In this quick post, we’ll touch on an issue that a number of data sets face, and that’s duplication. A duplicate is essentially the same entity existing more than once within the same data set. Duplicates are there for a number of reasons. The main reason for their existence though, is due to multiple data sets being used to create a single repository of information. This can be from purchased lists, web based data, and data from inbound leads. If all of this data is combined, there will be leads having the same information, that have been imported from more than one source. Thus, we have duplication within the database. A simple enough concept to understand…
So, why do we care about duplicates? Appearance, perception and minimising wastage. Those would be three key points of consideration when debating why you care.
What makes us want to ensure that there are no duplicates within the database? If we have duplicated data we’re creating a situation where we’re doubling, or even tripling, our effort for no further monetary gain. Not only does this cost us time/money/effort, it’s creating a perception of unprofessionalism. Perhaps this is the data geek inside me, but if a business that wants me as a customer doesn’t take its data seriously, then how seriously is it going to service me as a customer?
Organisations that care about their data can take a number of proactive steps to remove duplicates from their system. A number of front end applications will allow for some form of rudimentary de-duplication when importing data. An example of this would be excluding records based on a phone number, or an address. Depending upon your application, this can often be sufficient. Yet for the majority, this is just far too basic. We want something that will not just handle the easy to find duplicates, but also something that will find those duplicates we could never have hoped to find through normal channels. We personally use a selection of 3rd party and in-house algorithms to combat these issues. An example that I’m sure will lend its self to the majority of users out there is this:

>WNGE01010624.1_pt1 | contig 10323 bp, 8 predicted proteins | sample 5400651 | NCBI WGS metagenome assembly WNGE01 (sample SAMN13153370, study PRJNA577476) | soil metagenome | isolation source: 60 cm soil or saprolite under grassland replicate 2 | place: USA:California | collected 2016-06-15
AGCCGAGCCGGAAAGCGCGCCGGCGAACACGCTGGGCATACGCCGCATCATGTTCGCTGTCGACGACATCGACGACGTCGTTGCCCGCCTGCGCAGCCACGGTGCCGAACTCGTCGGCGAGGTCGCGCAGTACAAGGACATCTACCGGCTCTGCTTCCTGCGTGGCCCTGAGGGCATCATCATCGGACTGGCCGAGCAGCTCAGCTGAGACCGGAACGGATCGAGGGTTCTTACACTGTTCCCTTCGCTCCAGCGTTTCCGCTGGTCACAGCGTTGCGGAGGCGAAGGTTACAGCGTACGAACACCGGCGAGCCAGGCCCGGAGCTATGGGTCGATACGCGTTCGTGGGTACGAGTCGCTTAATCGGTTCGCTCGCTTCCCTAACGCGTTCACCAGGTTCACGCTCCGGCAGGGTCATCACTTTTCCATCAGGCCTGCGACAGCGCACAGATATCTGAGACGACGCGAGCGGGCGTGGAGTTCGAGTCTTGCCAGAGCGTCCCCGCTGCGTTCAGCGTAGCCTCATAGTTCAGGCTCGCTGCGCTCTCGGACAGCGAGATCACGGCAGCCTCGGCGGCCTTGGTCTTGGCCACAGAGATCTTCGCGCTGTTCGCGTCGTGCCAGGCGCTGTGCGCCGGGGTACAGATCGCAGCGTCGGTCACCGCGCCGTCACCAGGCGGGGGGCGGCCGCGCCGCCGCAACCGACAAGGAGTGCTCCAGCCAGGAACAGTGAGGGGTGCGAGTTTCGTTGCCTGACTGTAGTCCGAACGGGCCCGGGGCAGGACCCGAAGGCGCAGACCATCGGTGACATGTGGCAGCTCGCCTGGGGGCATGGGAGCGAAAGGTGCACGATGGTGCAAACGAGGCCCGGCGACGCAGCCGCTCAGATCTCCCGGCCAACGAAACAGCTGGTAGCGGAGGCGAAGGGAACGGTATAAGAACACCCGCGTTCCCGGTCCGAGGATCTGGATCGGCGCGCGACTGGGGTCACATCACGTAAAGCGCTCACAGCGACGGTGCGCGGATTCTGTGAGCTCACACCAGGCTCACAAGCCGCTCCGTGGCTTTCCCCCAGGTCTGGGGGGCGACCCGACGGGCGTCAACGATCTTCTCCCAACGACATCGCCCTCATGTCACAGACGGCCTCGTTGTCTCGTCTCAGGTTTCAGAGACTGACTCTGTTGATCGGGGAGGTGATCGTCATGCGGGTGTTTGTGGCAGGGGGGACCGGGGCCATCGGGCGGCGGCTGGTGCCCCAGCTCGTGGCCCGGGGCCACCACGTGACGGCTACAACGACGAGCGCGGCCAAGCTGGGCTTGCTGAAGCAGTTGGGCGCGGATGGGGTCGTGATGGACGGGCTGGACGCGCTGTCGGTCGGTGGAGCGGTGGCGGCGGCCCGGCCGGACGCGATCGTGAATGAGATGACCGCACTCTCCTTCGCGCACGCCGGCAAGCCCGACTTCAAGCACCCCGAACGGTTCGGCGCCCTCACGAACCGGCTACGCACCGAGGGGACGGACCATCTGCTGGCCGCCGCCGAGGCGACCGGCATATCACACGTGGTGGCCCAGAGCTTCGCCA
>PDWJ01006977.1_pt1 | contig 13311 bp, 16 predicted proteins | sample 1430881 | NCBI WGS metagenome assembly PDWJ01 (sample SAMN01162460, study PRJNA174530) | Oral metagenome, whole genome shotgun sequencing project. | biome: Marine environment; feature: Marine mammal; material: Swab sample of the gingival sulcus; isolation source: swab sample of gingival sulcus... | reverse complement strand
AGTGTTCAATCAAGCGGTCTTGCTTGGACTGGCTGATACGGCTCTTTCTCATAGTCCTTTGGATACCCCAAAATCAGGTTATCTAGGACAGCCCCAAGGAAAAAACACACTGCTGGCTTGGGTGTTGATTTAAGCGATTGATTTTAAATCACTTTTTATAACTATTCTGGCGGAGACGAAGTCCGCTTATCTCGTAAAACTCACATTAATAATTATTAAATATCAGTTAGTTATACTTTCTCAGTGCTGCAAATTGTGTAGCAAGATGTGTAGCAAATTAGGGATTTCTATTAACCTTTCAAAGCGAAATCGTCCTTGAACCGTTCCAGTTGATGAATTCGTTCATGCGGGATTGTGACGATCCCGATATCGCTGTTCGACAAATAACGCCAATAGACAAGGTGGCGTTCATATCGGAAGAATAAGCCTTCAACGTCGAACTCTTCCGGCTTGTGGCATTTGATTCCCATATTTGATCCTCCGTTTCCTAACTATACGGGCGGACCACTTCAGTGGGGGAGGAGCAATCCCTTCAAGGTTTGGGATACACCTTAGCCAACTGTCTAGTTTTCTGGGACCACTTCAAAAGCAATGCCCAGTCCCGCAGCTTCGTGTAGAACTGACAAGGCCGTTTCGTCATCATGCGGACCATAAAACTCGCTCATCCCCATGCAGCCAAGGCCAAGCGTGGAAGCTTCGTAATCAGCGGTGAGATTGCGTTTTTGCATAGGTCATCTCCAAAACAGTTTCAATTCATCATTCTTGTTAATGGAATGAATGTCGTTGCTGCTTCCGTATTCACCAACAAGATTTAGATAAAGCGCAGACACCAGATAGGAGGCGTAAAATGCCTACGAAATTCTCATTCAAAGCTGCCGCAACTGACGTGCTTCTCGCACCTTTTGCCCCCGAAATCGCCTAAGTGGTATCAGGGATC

Most businesses have a database of Customers and Prospects. Normally these two data sets are either in distinct tables, systems, or just identified as such by a varied status within the record. If, as a business owner/manager, you want to generate additional long term revenue, you’ll look at sending out an acquisition campaign to increase your customer base. This campaign could be something basic, just to entice them to get them onboard. It’s usually time sensitive in nature, and has enticements embedded into the offer that are purely to acquire additional customers. In other words, the ROI should an existing customer want this offer, isn’t feasible. Each mail piece will cost in excess of $1. The “enticement” has an associated cost, as does the labour involved in either the response or the subsequent follow-up. You can see here that the costs of sending this offer out to existing customers quickly adds up. If your database was effectively cleaned and duplicate free, then your exposure is completely negated.
There is a great deal to think about when you come to remove duplicates from your database, but the actual process isn’t complex at all. Each business scenario is potentially different, which is why when we’re tasked with this, our approach will vary.
So just think about your database, and ask yourself, ‘When was the last time we did a proper audit on the level of duplication within the system?’